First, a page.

merit

[mer-it]
See more synonyms for merit on Thesaurus.com
noun
  1. claim to respect and praise; excellence; worth.
  2. something that deserves or justifies a reward or commendation; a commendable quality, act, etc.: The book's only merit is its sincerity.
  3. merits, the inherent rights and wrongs of a matter, as a lawsuit, unobscured by procedural details, technicalities, personal feelings, etc.: The case will be decided on its merits alone.
  4. Often merits. the state or fact of deserving; desert: to treat people according to their merits.
  5. Roman Catholic Church. worthiness of spiritual reward, acquired by righteous acts made under the influence of grace.
  6. Obsolete. something that is deserved, whether good or bad.
verb (used with object)
  1. to be worthy of; deserve.
verb (used without object)
  1. Chiefly Theology. to acquire merit.
adjective
  1. based on merit: a merit raise of $25 a week.

Origin of merit

1175–1225; Middle English < Latin meritum act worthy of praise (or blame), noun use of neuter of meritus, past participle of merēre to earn
Related formsmer·it·ed·ly, adverbmer·it·less, adjectivehalf-mer·it·ed, adjectiveo·ver·mer·it, verbpre·mer·it, verb (used with object)self-mer·it, nounun·mer·it·ed, adjectiveun·mer·it·ed·ly, adverbwell-mer·it·ed, adjective

Synonyms for merit

See more synonyms for on Thesaurus.com

Synonym study

1. See desert3.
Dictionary.com Unabridged Based on the Random House Unabridged Dictionary, © Random House, Inc. 2018


Examples from the Web for merit

Contemporary Examples of merit

Historical Examples of merit

  • Does he believe, that the disgrace which I supper on his account, will give him a merit with me?

    Clarissa, Volume 1 (of 9)

    Samuel Richardson

  • But give up an inclination, and there is some merit in that.

    Clarissa, Volume 1 (of 9)

    Samuel Richardson

  • But the recognition of his merit came sooner than could have been expected.

    The Grand Old Man

    Richard B. Cook

  • I vindicated the good Mrs. Norton with a warmth that was due to her merit.

    Clarissa, Volume 1 (of 9)

    Samuel Richardson

  • What merit was there in being what it would be contemptible not to be?

    Weighed and Wanting

    George MacDonald


British Dictionary definitions for merit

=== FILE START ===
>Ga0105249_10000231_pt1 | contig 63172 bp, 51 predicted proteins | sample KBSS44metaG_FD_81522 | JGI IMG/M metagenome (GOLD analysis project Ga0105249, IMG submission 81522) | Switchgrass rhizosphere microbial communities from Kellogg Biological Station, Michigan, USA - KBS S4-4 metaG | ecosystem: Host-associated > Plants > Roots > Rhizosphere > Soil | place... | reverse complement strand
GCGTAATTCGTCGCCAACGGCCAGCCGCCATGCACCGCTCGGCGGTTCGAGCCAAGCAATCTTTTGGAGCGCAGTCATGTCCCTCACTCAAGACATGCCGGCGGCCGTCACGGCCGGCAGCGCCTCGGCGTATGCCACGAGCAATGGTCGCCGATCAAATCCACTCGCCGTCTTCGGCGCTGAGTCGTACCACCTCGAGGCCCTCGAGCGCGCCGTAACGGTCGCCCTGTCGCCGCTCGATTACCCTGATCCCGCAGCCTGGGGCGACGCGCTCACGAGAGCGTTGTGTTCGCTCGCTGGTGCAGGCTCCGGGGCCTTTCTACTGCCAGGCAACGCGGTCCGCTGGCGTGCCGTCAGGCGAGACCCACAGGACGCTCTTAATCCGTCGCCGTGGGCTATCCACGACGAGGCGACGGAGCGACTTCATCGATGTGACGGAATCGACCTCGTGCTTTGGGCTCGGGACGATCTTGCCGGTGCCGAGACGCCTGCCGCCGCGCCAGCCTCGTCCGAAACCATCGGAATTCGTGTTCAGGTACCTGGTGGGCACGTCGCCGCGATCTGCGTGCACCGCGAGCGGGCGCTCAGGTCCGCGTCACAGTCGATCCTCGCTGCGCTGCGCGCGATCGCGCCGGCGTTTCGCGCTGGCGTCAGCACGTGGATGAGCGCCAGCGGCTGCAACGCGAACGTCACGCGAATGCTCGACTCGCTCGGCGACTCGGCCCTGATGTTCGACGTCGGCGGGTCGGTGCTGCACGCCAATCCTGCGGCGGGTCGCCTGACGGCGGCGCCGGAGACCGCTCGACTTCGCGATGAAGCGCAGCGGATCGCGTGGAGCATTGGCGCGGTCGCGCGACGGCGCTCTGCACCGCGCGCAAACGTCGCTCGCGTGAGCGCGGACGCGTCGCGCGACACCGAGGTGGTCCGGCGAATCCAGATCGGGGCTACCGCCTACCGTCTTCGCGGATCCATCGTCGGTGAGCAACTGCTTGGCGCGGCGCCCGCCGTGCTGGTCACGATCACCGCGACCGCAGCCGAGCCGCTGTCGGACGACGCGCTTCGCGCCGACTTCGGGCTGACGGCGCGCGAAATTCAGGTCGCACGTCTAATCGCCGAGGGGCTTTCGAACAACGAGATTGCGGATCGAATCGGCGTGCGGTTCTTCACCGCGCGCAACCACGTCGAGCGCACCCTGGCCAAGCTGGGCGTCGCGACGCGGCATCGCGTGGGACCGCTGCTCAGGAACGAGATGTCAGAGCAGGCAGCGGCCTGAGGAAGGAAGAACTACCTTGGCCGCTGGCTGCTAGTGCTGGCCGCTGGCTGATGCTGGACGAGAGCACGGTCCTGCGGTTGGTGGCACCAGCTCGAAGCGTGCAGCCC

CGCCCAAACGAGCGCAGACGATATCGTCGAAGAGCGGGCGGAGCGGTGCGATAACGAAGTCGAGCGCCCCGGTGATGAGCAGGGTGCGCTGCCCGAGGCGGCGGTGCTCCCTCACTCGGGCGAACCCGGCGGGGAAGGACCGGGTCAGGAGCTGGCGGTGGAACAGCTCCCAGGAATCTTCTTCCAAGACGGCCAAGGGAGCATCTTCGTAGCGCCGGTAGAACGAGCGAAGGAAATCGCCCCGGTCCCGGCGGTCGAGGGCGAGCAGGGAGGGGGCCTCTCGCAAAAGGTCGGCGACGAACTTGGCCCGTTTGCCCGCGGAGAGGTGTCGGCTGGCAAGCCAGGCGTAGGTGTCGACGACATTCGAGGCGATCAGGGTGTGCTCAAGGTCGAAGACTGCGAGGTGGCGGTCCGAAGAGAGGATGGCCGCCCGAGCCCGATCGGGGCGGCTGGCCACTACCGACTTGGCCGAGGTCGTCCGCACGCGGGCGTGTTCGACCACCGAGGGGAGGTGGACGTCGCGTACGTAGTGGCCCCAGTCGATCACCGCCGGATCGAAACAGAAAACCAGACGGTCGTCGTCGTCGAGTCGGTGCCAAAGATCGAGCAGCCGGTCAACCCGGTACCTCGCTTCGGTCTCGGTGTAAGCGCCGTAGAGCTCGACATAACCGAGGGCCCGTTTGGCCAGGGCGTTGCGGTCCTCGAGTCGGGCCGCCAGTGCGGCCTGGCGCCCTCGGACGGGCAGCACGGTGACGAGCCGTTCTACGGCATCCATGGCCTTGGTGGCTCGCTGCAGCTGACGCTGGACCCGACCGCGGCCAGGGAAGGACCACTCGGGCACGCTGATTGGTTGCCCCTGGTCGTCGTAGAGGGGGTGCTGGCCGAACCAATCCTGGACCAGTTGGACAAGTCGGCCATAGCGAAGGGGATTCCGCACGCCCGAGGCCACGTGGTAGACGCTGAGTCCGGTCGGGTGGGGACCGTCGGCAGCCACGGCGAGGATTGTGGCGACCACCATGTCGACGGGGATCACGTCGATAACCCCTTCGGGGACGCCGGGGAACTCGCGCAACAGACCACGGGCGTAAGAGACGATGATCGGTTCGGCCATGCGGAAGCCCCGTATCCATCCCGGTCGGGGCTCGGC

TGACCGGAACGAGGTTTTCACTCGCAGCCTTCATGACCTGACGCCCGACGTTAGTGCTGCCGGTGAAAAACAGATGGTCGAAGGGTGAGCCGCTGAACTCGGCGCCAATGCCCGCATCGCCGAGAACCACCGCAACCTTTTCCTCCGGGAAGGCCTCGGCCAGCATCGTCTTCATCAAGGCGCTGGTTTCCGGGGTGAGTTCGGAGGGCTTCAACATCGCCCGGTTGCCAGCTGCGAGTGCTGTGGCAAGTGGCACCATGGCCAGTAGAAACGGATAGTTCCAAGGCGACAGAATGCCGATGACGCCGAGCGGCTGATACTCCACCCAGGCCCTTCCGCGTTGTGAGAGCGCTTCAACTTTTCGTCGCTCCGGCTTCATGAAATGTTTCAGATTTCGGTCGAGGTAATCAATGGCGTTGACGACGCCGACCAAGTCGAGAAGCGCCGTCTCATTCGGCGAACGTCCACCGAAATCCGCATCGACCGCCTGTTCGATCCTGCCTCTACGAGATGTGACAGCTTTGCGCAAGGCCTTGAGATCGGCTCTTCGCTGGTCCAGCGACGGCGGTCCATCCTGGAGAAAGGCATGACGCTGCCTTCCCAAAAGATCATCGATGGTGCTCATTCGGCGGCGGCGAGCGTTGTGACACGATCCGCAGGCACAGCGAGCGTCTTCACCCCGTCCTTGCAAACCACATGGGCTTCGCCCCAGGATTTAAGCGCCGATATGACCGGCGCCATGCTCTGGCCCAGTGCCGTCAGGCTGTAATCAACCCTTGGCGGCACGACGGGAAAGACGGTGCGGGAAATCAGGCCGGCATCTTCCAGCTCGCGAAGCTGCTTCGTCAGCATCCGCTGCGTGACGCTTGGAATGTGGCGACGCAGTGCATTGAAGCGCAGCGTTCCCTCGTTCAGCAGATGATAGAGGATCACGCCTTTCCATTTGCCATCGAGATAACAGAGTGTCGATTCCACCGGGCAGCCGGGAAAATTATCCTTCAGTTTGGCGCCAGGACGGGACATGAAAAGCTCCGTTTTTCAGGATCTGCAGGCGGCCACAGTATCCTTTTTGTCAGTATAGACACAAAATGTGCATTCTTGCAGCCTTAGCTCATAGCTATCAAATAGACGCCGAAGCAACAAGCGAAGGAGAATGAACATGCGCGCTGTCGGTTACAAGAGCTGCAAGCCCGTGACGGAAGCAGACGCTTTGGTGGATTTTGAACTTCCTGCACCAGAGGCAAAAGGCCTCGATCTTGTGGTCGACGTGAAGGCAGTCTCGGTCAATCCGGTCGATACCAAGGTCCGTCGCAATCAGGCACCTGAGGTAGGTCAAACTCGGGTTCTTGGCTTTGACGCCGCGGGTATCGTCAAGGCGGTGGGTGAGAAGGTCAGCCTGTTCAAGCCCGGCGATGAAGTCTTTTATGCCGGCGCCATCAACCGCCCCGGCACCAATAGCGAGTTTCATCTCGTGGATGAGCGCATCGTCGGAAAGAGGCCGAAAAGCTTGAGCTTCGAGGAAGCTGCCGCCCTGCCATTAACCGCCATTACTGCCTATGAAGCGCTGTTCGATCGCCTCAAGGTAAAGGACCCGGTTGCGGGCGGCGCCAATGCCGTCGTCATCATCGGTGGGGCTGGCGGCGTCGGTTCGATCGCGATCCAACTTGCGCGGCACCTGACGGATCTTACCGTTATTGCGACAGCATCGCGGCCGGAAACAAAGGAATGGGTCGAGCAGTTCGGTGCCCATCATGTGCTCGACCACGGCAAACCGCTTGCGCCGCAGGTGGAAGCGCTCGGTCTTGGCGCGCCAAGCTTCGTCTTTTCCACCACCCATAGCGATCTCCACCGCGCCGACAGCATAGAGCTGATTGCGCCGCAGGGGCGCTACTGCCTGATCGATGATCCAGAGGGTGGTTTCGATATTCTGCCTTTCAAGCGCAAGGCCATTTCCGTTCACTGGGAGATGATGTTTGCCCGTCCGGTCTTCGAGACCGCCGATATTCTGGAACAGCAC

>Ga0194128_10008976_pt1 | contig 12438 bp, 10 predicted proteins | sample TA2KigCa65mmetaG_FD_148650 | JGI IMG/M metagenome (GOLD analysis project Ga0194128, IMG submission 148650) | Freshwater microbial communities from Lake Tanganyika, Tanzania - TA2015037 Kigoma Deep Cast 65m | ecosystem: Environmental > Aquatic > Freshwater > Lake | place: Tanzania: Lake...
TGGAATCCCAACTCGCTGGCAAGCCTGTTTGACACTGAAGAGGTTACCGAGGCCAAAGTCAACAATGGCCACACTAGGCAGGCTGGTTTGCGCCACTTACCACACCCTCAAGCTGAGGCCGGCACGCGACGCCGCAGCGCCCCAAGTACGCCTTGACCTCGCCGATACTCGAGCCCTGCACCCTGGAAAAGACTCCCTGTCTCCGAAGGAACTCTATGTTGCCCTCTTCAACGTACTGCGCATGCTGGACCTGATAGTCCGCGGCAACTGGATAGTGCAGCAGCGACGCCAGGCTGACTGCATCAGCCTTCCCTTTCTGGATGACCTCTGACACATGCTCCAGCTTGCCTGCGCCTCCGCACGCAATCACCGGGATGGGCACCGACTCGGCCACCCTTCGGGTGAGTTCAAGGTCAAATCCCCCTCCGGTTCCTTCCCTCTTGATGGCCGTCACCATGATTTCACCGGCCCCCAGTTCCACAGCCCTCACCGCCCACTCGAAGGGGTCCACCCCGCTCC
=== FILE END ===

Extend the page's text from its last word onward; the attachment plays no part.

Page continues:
merit

noun
  1. worth or superior quality; excellencework of great merit
  2. (often plural) a deserving or commendable quality or actjudge him on his merits
  3. Christianity spiritual credit granted or received for good works
  4. the fact or state of deserving; desert
  5. an obsolete word for reward
verb -its, -iting or -ited
  1. (tr) to be worthy of; deservehe merits promotion
See also merits
Derived Formsmerited, adjectivemeritless, adjective

Word Origin for merit

C13: via Old French from Latin meritum reward, desert, from merēre to deserve
Collins English Dictionary - Complete & Unabridged 2012 Digital Edition © William Collins Sons & Co. Ltd. 1979, 1986 © HarperCollins Publishers 1998, 2000, 2003, 2005, 2006, 2007, 2009, 2012

Word Origin and History for merit
n.

c.1200, "spiritual credit" (for good works, etc.); c.1300, "spiritual reward," from Old French merite "wages, pay, reward; thanks; merit, moral worth, that which assures divine pity," and directly from Latin meritum "a merit, service, kindness, benefit, favor; worth, value, importance," neuter of meritus, past participle of merere, meriri "to earn, deserve, acquire, gain," from PIE root *(s)mer- "to allot, assign" (cf. Greek meros "part, lot," moira "share, fate," moros "fate, destiny, doom," Hittite mark "to divide" a sacrifice).

Sense of "worthiness, excellence" is from early 14c.; from late 14c. as "condition or conduct that deserves either reward or punishment;" also "a reward, benefit." Related: Merits. Merit system attested from 1880. Merit-monger was in common use 16c.-17c. in a sense roughly of "do-gooder."

v.

late 15c., "to be entitled to," from Middle French meriter (Modern French mériter), from merite (n.), or directly from Latin meritare "to earn, yield," frequentative of mereri "to earn (money);" also "to serve as a soldier" (see merit (n.)). Related: Merited; meriting.

Online Etymology Dictionary, © 2010 Douglas Harper

Idioms and Phrases with merit

merit

see on its merits.

The American Heritage® Idioms Dictionary Copyright © 2002, 2001, 1995 by Houghton Mifflin Harcourt Publishing Company. Published by Houghton Mifflin Harcourt Publishing Company.